365 Samurai... follows the quest of a ronin fulfilling a revenge vow to kill 365 samurai. Reliant predominantly on the visual aspect of storytelling, the reader is whisked along many a showdown, rendered brilliantly by the author in stark bland-and-white contrast, in a style reminiscent of Jeff Smith (of Bone fame). I don't think anyone can deny the power of Kalonji's artwork, each page housing a single panel, the movement of the action and the characters flowing smoothly, effortlessly, like a single drop of water down the most delicate stem of the most beautiful flower. I doubt you'll find anyone who'll deny that this is a visually gorgeous book.

My qualms stem from the other aspects of the book. The dialogue, when present, is choppy and awkward, contrasting in a most unflattering manner against the beautiful imagery. Some of the plot devices, such as the "it was only a dream" ending, or the deus ex machina avalanche which annihilates an army but manages to leave our protagonist alive, are a little too convenient and contrived for my liking. Unfortunately, when you've got a sparce plot, the slightest divot in it stands out like craters on the moon.

This is an overall decent read, and an impressive enough introduction of the author for American audiences. It also suffers from the common ailment of too much style, not enough substance. In the end, given the price of approximately $17, I could have done without it. But it's not the worst thing I've ever read. If you know someone who enjoys manga with a European influence, or some gripping black and white artwork (ala old school Bone), especially if they enjoy a good ol' fashioned samurai journey, this is definitely a book you'd want to hook them up with. Anyone else, well ... don't say I didn't warn you.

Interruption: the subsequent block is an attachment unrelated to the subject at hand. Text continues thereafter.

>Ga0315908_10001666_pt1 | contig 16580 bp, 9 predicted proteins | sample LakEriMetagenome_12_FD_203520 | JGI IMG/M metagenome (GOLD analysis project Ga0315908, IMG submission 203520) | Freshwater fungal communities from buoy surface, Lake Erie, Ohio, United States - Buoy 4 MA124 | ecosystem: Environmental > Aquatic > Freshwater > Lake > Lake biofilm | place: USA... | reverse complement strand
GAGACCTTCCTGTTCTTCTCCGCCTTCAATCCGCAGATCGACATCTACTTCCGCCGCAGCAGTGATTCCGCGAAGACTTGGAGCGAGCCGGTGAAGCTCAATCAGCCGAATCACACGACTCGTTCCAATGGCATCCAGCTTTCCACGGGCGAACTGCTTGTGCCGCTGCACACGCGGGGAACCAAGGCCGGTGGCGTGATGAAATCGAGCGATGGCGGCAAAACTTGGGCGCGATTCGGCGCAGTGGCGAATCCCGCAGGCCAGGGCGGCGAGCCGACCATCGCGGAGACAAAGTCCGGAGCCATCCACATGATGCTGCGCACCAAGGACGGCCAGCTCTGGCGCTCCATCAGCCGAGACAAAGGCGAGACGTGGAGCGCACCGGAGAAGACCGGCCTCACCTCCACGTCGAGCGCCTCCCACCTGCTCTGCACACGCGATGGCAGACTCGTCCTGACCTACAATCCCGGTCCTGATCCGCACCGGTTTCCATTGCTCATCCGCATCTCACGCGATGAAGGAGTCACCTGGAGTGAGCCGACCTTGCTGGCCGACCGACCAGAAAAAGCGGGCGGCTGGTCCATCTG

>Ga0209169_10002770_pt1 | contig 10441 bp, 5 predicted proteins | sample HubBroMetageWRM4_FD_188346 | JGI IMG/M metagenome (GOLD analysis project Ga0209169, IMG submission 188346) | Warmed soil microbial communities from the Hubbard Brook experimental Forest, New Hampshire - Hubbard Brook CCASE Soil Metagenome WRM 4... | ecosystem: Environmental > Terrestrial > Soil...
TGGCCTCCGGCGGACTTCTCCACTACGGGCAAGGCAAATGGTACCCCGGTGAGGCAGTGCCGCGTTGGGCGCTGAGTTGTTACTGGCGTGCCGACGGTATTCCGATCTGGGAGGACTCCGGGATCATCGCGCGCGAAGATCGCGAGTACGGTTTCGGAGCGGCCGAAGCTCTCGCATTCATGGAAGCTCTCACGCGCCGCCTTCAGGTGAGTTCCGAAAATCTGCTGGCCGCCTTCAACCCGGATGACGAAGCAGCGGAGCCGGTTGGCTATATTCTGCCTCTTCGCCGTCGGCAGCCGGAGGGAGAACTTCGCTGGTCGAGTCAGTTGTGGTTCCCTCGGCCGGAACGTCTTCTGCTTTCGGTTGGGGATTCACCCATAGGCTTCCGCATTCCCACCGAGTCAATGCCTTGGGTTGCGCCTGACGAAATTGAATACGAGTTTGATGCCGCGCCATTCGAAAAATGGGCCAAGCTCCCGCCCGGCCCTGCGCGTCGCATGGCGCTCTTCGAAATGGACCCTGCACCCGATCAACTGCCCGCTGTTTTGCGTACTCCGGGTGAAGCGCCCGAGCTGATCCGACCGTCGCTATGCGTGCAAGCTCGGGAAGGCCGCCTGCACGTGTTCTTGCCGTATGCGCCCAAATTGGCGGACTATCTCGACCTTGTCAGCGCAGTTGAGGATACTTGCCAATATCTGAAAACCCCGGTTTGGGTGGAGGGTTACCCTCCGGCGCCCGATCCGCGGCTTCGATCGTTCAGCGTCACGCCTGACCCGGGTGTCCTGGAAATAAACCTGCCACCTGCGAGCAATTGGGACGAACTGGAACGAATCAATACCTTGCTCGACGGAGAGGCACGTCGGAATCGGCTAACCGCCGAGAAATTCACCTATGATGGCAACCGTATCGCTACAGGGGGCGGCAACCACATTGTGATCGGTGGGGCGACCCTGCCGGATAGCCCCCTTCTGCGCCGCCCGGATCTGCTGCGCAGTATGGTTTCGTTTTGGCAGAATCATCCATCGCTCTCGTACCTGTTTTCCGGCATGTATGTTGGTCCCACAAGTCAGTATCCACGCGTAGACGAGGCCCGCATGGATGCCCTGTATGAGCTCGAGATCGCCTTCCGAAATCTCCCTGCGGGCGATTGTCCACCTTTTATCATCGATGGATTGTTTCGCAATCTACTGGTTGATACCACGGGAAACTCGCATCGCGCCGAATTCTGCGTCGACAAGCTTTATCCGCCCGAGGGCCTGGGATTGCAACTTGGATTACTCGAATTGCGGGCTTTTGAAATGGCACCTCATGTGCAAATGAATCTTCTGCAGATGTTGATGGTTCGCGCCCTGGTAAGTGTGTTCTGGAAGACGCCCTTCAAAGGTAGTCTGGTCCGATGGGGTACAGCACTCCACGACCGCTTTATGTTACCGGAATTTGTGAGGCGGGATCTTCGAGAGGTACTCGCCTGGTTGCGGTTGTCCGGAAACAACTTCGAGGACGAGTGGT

Footnotes in Gaza
by Joe Sacco
Metropolitain Books


Joe Sacco is nothing short of a artistic miracle, and this book is a goddamn grenade in the crotch. Another expository piece from the author of Palestine and Safe Area Gorazde, Sacco once again delves into the Gaza strip to investigate two overlooked massacres from the Egyptian/Israli war era of the 1950's. Footnotes is destined to be hailed a modern masterpiece. The risks Sacco braves in order to uncover this story, submerging himself into one of the most war torn areas on the planet, is nothing short of astounding. Juxtaposing eye witness accounts of atrocities from the past alongside the struggles faced by the modern Palestinian in the new millennium, Footnotes may be Sacco's most volatile work yet. Chilling and poignant, this book and the struggle its author paints will haunt you incessantly.

Regardless of race, religion, or political affiliation, Footnotes transcends to paint a picture of collective suffering and iron determination against annihilation. In the end it's a book I can't deliver enough praise for, and one I can't recommend highly enough.

Captain America: Who Will Wield the Shield?
by Ed Brubaker, Butch Guice, & Luke Ross
Marvel Comics


The first stupid sentence on the first stupid page of the stupid book sums up why it's so stupid: "PLEASE NOTE: THE FOLLOWING STORY TAKES PLACE AFTER THE EVENTS OF CAPTAIN AMERICA: REBORN #6! SORRY, FOLKS!" If you didn't catch that, it takes after a comic book it was released before. Let me sum this shit up for you folks, maybe save you a little money here. This book, shipped out on time to no doubt keep it from being returnable by your jolly local retailer (unlike it's reluctant predecessor, the conclusion of Cap:Reborn) , reveals that the recently returned Steve Rogers is no longer going to be Captain America. This one issue invalidates not only the whole retarded publicity nightmare jumblefuck that was Captain America: Reborn, but it successfully castrates one of Marvel's most iconic characters for essentially no reason. It also has one of those infuriating open endings that proclaims, like a hornet in your eyeball, "Want to find out the TRUE fate of Steve Rogers?! Better read Siege!" So if you aren't obligated to buy it, y'know, don't.

Way to go, Marvel Comics. Insert sarcastic applause here.

You've been warned.